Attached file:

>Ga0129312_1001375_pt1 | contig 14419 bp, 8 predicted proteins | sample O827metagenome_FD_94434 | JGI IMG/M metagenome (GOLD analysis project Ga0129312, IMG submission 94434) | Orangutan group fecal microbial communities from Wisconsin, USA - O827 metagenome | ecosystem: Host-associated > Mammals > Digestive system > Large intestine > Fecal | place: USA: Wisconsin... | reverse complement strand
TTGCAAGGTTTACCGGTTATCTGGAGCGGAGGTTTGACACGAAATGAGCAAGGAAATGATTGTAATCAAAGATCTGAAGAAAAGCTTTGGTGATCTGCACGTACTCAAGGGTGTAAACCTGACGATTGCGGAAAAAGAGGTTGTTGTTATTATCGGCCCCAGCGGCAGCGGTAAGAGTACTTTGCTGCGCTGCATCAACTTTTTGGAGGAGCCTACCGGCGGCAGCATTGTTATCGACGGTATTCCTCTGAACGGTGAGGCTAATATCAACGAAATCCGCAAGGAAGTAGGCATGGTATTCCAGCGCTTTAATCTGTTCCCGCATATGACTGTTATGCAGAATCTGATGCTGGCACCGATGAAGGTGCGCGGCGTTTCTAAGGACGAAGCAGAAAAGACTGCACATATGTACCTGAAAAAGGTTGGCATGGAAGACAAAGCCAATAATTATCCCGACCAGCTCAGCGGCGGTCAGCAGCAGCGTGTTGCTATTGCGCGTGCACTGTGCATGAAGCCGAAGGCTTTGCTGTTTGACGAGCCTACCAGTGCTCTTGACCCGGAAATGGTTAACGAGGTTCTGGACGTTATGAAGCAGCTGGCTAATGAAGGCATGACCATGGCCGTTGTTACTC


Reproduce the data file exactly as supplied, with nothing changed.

>Ga0129312_1001375_pt1 | contig 14419 bp, 8 predicted proteins | sample O827metagenome_FD_94434 | JGI IMG/M metagenome (GOLD analysis project Ga0129312, IMG submission 94434) | Orangutan group fecal microbial communities from Wisconsin, USA - O827 metagenome | ecosystem: Host-associated > Mammals > Digestive system > Large intestine > Fecal | place: USA: Wisconsin... | reverse complement strand
TTGCAAGGTTTACCGGTTATCTGGAGCGGAGGTTTGACACGAAATGAGCAAGGAAATGATTGTAATCAAAGATCTGAAGAAAAGCTTTGGTGATCTGCACGTACTCAAGGGTGTAAACCTGACGATTGCGGAAAAAGAGGTTGTTGTTATTATCGGCCCCAGCGGCAGCGGTAAGAGTACTTTGCTGCGCTGCATCAACTTTTTGGAGGAGCCTACCGGCGGCAGCATTGTTATCGACGGTATTCCTCTGAACGGTGAGGCTAATATCAACGAAATCCGCAAGGAAGTAGGCATGGTATTCCAGCGCTTTAATCTGTTCCCGCATATGACTGTTATGCAGAATCTGATGCTGGCACCGATGAAGGTGCGCGGCGTTTCTAAGGACGAAGCAGAAAAGACTGCACATATGTACCTGAAAAAGGTTGGCATGGAAGACAAAGCCAATAATTATCCCGACCAGCTCAGCGGCGGTCAGCAGCAGCGTGTTGCTATTGCGCGTGCACTGTGCATGAAGCCGAAGGCTTTGCTGTTTGACGAGCCTACCAGTGCTCTTGACCCGGAAATGGTTAACGAGGTTCTGGACGTTATGAAGCAGCTGGCTAATGAAGGCATGACCATGGCCGTTGTTACTC